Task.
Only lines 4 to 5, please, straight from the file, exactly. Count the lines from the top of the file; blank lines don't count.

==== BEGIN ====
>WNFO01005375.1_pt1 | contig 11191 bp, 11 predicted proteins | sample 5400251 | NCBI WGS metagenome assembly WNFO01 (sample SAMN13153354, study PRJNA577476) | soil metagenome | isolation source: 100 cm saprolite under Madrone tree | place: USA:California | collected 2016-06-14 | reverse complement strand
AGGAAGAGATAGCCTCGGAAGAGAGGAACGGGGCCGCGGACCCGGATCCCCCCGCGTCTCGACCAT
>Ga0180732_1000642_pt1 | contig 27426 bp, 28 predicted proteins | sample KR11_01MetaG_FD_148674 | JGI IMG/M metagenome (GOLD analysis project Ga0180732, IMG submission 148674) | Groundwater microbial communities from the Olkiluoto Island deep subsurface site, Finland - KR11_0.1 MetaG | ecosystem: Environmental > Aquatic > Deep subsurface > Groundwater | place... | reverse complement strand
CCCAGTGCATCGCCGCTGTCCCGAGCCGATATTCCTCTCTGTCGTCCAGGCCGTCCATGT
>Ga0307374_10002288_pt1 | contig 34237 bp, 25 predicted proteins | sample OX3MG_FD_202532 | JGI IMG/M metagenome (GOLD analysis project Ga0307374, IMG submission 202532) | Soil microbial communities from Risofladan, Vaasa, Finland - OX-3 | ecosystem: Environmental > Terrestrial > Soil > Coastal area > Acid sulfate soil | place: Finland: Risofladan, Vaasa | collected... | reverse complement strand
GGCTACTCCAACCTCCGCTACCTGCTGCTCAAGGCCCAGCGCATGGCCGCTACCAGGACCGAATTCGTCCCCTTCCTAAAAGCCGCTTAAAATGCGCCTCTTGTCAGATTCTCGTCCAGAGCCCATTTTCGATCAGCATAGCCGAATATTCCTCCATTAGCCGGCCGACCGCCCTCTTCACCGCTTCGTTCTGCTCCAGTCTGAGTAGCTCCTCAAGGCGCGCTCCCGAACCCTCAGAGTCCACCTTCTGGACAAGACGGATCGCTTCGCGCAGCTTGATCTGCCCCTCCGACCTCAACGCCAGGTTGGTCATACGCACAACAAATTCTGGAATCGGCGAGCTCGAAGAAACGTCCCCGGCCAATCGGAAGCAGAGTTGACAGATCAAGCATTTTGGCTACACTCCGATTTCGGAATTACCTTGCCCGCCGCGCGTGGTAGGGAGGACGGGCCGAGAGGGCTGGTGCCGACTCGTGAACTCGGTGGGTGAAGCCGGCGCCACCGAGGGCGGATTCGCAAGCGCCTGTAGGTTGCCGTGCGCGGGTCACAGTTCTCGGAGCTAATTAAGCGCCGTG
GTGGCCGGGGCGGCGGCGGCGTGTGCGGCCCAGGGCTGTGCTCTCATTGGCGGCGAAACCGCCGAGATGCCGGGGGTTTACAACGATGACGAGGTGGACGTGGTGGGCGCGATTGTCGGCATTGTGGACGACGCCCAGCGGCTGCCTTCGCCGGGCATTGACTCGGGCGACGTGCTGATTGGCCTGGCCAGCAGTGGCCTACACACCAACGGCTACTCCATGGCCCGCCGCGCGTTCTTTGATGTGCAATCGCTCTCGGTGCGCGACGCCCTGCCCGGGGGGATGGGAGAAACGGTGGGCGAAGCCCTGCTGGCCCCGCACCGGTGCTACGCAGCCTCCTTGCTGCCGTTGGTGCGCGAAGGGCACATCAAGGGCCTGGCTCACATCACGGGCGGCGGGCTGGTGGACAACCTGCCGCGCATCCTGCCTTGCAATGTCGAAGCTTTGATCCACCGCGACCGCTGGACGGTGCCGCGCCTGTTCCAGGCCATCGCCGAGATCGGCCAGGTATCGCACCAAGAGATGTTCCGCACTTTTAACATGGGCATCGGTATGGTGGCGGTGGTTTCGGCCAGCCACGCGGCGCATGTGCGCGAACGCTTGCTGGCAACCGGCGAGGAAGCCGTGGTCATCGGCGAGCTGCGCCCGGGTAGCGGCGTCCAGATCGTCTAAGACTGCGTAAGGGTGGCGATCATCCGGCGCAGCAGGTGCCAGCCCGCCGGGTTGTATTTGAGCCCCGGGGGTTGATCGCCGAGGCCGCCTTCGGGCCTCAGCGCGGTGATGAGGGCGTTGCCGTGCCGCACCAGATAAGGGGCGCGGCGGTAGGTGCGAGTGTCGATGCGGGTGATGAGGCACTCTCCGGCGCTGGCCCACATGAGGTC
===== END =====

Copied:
CCCAGTGCATCGCCGCTGTCCCGAGCCGATATTCCTCTCTGTCGTCCAGGCCGTCCATGT
>Ga0307374_10002288_pt1 | contig 34237 bp, 25 predicted proteins | sample OX3MG_FD_202532 | JGI IMG/M metagenome (GOLD analysis project Ga0307374, IMG submission 202532) | Soil microbial communities from Risofladan, Vaasa, Finland - OX-3 | ecosystem: Environmental > Terrestrial > Soil > Coastal area > Acid sulfate soil | place: Finland: Risofladan, Vaasa | collected... | reverse complement strand